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You could be forgiven for thinking the answer to this question is relatively straightforward.
Instinctively the majority of spokespeople, given the choice, would always opt for a pre-recorded interview over a live one.
And the main reason is that it offers a comforting safety net if things go wrong – they can simply ask to have another go at answering the question.
But does that mean spokespeople should always opt for pre-recorded interviews?
Before we answer that, let’s take a look at the benefits and disadvantages of each format.
THE PRE-RECORDED INTERVIEW
The big advantage of pre-recorded interviews, whether they are on radio or television, is that they give spokespeople the opportunity to correct mistakes.
They can stop the interview if they stumble over their words or suffer a little brain fade. I’ve done it myself in a previous role on many occasions and sometimes I have had more than two attempts at producing an answer I was happy with.
That buffer can be particularly reassuring for new or nervous spokespeople, but even those with plenty of experience prefer this format for that reason.
But it’s not all benefits.
One of the big disadvantages of pre-recorded interviews is that they are usually always considerably longer than live interviews.
And this is not simply due to spokespeople looking to have another attempt at answering questions.
With journalists less restricted by immediate time constraints, there are likely to be more questions to face and they may well cover a wider range of subject areas.
A note of caution here as well. Spokespeople could face questions they feel they’ve already answered and it is important they don’t get frustrated. Any sign of annoyance, or perhaps even walking away from the interview, will be used as the clip that leads the story.
Of course, with good media training, you can still control a pre-recorded interview. But you and your spokesperson will have little influence over how the interview is ultimately used.
I have been faced by a number of disappointed spokespeople in previous roles who have wanted to know why that 15 minute interview they gave made just 30 seconds on the evening news.
And the answer is that pre-recorded interviews surrender editorial control to the journalist. They will decide which bits of the interview and how much of it will be used.
And there is no guarantee that the footage they choose will include the message you had hoped to get across.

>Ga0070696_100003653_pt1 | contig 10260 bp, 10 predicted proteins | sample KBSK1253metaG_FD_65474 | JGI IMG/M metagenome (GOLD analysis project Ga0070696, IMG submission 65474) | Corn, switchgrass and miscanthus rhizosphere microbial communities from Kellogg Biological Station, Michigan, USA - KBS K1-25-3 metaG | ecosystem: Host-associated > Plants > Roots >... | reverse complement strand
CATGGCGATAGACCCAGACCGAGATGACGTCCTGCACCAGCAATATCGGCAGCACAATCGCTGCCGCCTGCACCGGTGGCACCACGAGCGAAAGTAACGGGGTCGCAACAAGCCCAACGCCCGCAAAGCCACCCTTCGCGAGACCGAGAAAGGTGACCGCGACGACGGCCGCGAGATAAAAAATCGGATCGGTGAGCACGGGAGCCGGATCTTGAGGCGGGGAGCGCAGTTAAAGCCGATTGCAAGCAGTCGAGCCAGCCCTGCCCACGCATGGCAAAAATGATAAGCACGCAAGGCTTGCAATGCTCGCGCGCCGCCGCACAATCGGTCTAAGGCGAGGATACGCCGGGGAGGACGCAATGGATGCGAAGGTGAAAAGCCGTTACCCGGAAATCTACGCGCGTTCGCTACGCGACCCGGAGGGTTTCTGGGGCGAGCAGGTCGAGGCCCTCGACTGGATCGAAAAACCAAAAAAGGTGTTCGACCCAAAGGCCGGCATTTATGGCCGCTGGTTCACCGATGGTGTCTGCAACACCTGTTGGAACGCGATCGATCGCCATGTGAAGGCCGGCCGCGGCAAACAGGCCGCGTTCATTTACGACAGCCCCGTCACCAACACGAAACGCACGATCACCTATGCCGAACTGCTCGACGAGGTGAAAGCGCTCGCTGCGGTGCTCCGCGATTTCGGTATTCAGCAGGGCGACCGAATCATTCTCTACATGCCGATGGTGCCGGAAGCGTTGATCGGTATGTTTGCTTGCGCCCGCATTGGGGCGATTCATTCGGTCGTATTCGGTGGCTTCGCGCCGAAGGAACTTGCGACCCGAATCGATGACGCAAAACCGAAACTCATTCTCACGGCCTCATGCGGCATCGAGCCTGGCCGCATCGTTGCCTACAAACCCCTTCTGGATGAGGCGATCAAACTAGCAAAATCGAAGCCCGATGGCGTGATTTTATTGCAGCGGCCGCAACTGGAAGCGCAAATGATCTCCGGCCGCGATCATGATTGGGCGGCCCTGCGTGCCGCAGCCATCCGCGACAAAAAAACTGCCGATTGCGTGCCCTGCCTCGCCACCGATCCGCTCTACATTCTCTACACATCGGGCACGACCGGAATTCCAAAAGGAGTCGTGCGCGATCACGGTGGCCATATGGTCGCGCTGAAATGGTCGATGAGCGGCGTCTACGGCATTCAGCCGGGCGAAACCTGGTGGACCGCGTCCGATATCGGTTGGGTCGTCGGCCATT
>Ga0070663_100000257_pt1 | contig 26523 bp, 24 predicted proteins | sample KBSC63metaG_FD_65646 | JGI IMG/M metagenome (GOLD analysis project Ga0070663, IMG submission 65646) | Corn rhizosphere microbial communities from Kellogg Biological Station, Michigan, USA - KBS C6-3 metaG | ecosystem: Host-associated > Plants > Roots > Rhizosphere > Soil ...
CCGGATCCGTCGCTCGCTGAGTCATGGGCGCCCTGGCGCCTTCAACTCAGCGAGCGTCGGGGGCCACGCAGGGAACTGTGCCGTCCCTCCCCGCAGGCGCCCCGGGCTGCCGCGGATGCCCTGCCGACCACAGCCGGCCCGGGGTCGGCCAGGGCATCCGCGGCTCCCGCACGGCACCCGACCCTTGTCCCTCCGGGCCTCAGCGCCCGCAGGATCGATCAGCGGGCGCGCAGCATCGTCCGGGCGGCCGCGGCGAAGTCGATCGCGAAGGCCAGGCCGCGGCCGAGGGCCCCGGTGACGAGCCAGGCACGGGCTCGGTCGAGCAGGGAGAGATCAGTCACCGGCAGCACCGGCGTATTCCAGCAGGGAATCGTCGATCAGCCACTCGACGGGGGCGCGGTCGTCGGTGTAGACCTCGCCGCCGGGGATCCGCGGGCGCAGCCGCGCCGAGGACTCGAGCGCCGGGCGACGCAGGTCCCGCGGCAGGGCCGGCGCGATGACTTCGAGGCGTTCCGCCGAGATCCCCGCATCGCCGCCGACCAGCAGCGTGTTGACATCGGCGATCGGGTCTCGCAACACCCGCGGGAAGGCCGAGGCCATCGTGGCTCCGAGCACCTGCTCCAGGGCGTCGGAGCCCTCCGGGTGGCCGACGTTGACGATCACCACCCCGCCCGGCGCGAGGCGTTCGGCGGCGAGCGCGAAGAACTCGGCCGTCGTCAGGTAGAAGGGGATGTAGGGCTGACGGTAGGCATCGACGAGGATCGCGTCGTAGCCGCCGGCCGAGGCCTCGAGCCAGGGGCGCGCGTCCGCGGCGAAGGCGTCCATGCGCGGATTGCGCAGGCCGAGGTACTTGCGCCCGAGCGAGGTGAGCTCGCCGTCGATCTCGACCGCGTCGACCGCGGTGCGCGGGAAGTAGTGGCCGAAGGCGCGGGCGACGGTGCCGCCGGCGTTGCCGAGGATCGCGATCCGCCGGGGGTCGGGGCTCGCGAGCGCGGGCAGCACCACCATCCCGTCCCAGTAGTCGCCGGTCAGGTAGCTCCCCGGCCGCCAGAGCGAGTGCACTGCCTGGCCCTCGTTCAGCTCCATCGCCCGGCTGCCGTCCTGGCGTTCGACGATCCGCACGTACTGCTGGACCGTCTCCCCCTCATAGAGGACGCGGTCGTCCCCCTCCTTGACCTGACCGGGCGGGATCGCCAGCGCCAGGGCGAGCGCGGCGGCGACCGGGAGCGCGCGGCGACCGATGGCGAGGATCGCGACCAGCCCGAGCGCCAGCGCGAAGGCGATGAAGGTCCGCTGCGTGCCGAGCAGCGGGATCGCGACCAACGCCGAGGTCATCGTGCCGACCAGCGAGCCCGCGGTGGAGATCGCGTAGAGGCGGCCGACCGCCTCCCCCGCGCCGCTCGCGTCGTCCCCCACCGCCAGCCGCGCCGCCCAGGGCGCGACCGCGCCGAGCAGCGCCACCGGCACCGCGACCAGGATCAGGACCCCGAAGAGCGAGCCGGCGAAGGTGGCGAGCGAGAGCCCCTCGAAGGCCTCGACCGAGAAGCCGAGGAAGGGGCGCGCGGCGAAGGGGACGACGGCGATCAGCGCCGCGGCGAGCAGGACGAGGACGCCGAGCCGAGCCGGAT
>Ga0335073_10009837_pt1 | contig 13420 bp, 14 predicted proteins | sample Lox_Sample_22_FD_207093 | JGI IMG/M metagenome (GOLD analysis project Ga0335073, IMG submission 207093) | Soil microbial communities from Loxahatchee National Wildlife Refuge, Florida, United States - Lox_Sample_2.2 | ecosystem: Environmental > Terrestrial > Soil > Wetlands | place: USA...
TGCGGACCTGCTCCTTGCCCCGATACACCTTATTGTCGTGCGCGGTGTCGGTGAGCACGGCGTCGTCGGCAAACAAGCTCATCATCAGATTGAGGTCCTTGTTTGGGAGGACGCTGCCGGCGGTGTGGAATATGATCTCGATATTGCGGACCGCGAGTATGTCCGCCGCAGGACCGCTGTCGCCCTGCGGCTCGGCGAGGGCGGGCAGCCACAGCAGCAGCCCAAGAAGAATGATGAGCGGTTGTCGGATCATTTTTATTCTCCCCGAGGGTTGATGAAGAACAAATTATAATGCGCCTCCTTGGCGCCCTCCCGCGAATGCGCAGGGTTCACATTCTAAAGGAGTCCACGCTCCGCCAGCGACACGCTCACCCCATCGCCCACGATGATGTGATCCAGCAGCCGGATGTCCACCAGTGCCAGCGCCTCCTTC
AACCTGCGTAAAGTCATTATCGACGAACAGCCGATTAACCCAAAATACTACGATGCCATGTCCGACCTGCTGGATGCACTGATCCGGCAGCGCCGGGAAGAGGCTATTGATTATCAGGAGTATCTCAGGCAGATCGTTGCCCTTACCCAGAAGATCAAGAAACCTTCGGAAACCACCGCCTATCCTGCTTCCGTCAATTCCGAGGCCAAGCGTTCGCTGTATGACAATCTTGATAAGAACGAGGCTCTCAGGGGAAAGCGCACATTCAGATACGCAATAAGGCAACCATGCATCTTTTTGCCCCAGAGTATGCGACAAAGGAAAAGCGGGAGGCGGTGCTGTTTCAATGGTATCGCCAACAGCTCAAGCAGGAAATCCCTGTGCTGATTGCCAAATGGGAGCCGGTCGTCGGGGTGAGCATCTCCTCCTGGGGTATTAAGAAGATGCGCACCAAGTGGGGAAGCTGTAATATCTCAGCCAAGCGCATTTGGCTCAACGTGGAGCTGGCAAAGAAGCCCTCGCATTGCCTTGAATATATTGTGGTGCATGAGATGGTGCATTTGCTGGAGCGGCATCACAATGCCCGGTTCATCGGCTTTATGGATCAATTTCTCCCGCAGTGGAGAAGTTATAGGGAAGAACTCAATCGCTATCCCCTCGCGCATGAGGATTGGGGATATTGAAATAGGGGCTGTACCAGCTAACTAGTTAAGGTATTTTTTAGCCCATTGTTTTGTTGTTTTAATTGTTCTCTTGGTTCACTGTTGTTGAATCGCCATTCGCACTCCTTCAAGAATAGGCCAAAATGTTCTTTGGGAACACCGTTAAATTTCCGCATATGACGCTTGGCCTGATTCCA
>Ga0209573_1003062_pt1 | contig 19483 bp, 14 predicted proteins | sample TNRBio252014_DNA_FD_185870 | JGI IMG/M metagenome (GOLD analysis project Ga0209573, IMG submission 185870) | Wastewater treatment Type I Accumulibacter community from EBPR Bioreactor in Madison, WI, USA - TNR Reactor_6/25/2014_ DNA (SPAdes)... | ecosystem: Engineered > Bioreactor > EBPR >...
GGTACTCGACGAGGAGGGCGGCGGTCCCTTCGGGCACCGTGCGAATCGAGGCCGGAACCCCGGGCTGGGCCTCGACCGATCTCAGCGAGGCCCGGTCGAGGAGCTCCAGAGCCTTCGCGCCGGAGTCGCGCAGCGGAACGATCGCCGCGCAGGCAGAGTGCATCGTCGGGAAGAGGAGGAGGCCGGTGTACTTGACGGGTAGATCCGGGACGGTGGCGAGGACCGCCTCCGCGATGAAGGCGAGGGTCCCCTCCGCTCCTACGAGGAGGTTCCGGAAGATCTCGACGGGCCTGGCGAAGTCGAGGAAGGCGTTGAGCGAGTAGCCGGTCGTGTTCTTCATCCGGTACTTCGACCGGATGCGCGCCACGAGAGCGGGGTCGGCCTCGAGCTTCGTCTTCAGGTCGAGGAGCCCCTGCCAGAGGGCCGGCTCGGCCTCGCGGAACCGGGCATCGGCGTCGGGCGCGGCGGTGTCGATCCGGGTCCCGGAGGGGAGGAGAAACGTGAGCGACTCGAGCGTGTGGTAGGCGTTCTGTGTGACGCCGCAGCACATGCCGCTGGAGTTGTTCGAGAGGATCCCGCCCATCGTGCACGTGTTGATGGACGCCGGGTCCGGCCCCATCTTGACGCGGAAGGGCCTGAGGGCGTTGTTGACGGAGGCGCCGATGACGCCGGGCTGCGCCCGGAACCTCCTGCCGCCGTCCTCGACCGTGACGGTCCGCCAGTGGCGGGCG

There’s nothing more frustrating than preparing for an interview, clearing time in your diary to answer the journalist’s questions and then finding out that it doesn’t go out that day, or the next day or even the next week.
In some cases the interview may fall off the news agenda altogether.
One of the main issues with pre-recorded interviews is that they are vulnerable to being bumped in favour of bigger stories or late-breaking news.
We find on our media training courses that being asked to do a live interview typically improves the performance of many spokespeople.
The adrenaline kicks in and they raise their game knowing that they only have one attempt to get their message across to the audience.
Consequently they can come across as having more energy and enthusiasm for the subject they are discussing.
Live interviews may be shorter than pre-recorded ones, but they typically result in more air time.
So, not only can spokespeople expect to face fewer questions – most likely just four or five - from the journalist, but they will also have more opportunity to get their message across.
When you go live you have complete control over what the audience sees and hears.
The journalist no longer gets to select which bits of the interview goes out.
This means spokespeople have far more opportunity to get their message across to the audience.
One of the great things about doing a live interview is that in many ways you are also doing a pre-record at the same time.
By that I mean that a live interview will always be recorded and the news channel is likely to use parts of it in its bulletins during the rest of the day.
This is particularly true of the 24 hour news channels which have a lot of airtime to fill, but radio programmes often do this too. For example, a head teacher recently gave such a powerful interview on Radio 4's Today programme on education funding that parts of it were used again an hour later.
There is one big issue with live interviews which tends to make spokespeople gulp – there is no insurance.
You cannot avoid mistakes going out on air and you cannot have another attempt at responses you are not happy with.
But here’s the key thing to remember – no-one expects perfection in media interviews. It is extremely rare for mistakes to be damaging to an organisation or career-limiting for the spokesperson.
Most mistakes and stumbles will be completely ignored by the audience.
Overall, there are far more benefits to live interviews than pre-recorded ones. That doesn’t mean that organisations should turn down pre-recorded interview requests.
But given the choice between the two, spokespeople need to overcome their fears and opt for the format which gives them more control and greater opportunity to get their message across.
Media First are media and communications training specialists with over 30 years of experience. We have a team of trainers, each with decades of experience working as journalists, presenters, communications coaches and media trainers.
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